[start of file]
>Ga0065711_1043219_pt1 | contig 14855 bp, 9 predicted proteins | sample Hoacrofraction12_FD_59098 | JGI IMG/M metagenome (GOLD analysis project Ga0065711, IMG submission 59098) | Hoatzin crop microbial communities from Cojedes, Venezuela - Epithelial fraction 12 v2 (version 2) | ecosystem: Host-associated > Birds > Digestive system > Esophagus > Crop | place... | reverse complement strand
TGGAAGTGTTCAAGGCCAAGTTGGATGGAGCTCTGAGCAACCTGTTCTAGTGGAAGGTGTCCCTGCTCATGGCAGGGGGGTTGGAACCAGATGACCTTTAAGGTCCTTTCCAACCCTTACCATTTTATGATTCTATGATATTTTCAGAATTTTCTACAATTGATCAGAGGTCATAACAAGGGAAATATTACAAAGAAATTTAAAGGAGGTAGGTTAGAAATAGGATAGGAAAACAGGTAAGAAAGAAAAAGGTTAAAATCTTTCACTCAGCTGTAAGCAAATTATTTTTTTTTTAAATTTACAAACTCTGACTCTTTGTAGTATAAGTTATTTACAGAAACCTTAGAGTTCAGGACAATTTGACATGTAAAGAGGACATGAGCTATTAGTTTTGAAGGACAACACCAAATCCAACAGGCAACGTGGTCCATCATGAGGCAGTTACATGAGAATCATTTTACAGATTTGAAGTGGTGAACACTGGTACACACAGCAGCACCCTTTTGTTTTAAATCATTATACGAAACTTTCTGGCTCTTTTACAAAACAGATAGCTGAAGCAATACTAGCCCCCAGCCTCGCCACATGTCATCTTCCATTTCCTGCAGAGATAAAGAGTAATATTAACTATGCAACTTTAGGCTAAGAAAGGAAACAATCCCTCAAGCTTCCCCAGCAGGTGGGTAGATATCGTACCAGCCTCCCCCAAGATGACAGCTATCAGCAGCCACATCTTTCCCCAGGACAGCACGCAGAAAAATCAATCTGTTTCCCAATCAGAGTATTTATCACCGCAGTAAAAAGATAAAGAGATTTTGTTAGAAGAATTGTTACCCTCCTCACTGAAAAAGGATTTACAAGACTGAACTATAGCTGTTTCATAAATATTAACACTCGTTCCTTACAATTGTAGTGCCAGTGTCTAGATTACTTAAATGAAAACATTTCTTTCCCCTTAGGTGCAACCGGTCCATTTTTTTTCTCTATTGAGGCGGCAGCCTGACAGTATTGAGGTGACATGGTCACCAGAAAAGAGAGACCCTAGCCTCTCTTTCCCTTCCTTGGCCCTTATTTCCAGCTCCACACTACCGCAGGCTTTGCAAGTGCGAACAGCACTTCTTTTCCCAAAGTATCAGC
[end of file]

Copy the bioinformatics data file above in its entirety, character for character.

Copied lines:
>Ga0065711_1043219_pt1 | contig 14855 bp, 9 predicted proteins | sample Hoacrofraction12_FD_59098 | JGI IMG/M metagenome (GOLD analysis project Ga0065711, IMG submission 59098) | Hoatzin crop microbial communities from Cojedes, Venezuela - Epithelial fraction 12 v2 (version 2) | ecosystem: Host-associated > Birds > Digestive system > Esophagus > Crop | place... | reverse complement strand
TGGAAGTGTTCAAGGCCAAGTTGGATGGAGCTCTGAGCAACCTGTTCTAGTGGAAGGTGTCCCTGCTCATGGCAGGGGGGTTGGAACCAGATGACCTTTAAGGTCCTTTCCAACCCTTACCATTTTATGATTCTATGATATTTTCAGAATTTTCTACAATTGATCAGAGGTCATAACAAGGGAAATATTACAAAGAAATTTAAAGGAGGTAGGTTAGAAATAGGATAGGAAAACAGGTAAGAAAGAAAAAGGTTAAAATCTTTCACTCAGCTGTAAGCAAATTATTTTTTTTTTAAATTTACAAACTCTGACTCTTTGTAGTATAAGTTATTTACAGAAACCTTAGAGTTCAGGACAATTTGACATGTAAAGAGGACATGAGCTATTAGTTTTGAAGGACAACACCAAATCCAACAGGCAACGTGGTCCATCATGAGGCAGTTACATGAGAATCATTTTACAGATTTGAAGTGGTGAACACTGGTACACACAGCAGCACCCTTTTGTTTTAAATCATTATACGAAACTTTCTGGCTCTTTTACAAAACAGATAGCTGAAGCAATACTAGCCCCCAGCCTCGCCACATGTCATCTTCCATTTCCTGCAGAGATAAAGAGTAATATTAACTATGCAACTTTAGGCTAAGAAAGGAAACAATCCCTCAAGCTTCCCCAGCAGGTGGGTAGATATCGTACCAGCCTCCCCCAAGATGACAGCTATCAGCAGCCACATCTTTCCCCAGGACAGCACGCAGAAAAATCAATCTGTTTCCCAATCAGAGTATTTATCACCGCAGTAAAAAGATAAAGAGATTTTGTTAGAAGAATTGTTACCCTCCTCACTGAAAAAGGATTTACAAGACTGAACTATAGCTGTTTCATAAATATTAACACTCGTTCCTTACAATTGTAGTGCCAGTGTCTAGATTACTTAAATGAAAACATTTCTTTCCCCTTAGGTGCAACCGGTCCATTTTTTTTCTCTATTGAGGCGGCAGCCTGACAGTATTGAGGTGACATGGTCACCAGAAAAGAGAGACCCTAGCCTCTCTTTCCCTTCCTTGGCCCTTATTTCCAGCTCCACACTACCGCAGGCTTTGCAAGTGCGAACAGCACTTCTTTTCCCAAAGTATCAGC